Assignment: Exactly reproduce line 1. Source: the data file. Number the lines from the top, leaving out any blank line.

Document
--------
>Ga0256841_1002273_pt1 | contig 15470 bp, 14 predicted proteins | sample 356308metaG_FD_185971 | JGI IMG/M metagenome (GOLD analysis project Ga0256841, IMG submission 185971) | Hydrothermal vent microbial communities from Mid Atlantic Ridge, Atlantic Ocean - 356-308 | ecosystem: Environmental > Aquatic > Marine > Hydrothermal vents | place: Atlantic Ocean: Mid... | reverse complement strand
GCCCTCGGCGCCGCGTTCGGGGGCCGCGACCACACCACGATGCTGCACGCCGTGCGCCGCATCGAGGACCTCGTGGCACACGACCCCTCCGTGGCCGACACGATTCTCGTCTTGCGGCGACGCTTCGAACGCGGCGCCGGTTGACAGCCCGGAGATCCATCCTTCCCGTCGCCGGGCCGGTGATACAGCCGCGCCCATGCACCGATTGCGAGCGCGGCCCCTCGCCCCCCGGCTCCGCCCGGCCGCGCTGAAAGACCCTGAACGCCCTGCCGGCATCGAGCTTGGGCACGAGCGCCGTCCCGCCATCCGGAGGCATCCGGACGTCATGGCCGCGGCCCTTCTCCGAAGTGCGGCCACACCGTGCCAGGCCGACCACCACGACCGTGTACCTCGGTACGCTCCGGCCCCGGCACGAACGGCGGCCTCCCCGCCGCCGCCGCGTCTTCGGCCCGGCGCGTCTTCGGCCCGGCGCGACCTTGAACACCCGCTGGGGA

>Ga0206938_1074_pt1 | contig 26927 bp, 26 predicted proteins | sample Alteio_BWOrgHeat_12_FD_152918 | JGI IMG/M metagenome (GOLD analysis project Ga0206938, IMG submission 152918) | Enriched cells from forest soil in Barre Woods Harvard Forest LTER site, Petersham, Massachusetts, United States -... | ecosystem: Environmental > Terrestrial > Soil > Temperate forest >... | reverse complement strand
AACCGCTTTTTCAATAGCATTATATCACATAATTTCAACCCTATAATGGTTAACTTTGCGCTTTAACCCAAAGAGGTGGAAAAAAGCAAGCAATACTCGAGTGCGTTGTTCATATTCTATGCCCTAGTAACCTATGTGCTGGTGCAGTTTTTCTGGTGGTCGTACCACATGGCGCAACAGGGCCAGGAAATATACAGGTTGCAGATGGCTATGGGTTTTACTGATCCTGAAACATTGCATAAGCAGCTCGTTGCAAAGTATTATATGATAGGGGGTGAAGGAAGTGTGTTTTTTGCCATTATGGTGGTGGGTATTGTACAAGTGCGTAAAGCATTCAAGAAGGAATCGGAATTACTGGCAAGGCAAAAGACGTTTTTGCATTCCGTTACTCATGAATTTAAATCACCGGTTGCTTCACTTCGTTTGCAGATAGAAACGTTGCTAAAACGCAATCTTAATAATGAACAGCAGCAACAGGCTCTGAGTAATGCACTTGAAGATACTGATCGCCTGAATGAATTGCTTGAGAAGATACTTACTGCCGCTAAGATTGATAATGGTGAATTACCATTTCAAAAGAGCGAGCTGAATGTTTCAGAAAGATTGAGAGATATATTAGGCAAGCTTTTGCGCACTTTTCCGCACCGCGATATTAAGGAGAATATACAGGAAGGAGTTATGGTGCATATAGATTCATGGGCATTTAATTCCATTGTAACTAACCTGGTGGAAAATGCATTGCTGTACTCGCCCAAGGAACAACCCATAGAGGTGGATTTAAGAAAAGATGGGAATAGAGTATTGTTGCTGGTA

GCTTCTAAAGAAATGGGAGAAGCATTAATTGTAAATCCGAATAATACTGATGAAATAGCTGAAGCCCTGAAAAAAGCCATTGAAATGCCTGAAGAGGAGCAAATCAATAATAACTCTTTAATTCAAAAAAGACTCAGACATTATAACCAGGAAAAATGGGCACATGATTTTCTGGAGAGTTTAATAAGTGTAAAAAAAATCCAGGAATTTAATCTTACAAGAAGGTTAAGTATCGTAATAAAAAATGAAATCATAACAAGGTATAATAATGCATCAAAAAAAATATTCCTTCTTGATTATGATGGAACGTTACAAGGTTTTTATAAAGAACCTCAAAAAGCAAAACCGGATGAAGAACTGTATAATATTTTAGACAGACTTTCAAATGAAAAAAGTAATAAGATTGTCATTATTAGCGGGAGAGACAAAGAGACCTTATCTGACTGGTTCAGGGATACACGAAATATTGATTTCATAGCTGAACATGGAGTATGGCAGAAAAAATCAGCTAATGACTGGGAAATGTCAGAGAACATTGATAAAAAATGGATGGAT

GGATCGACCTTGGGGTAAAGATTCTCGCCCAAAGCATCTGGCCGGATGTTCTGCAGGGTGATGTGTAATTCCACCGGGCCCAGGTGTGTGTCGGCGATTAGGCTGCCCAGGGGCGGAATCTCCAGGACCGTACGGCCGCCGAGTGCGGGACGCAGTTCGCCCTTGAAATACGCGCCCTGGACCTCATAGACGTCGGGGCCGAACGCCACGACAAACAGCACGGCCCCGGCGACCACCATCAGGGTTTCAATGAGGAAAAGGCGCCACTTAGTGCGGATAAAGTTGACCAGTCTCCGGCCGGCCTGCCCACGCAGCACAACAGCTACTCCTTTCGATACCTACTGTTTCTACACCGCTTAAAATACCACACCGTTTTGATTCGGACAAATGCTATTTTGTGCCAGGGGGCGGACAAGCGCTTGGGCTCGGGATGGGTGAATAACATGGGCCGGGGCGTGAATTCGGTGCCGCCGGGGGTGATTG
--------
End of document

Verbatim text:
>Ga0256841_1002273_pt1 | contig 15470 bp, 14 predicted proteins | sample 356308metaG_FD_185971 | JGI IMG/M metagenome (GOLD analysis project Ga0256841, IMG submission 185971) | Hydrothermal vent microbial communities from Mid Atlantic Ridge, Atlantic Ocean - 356-308 | ecosystem: Environmental > Aquatic > Marine > Hydrothermal vents | place: Atlantic Ocean: Mid... | reverse complement strand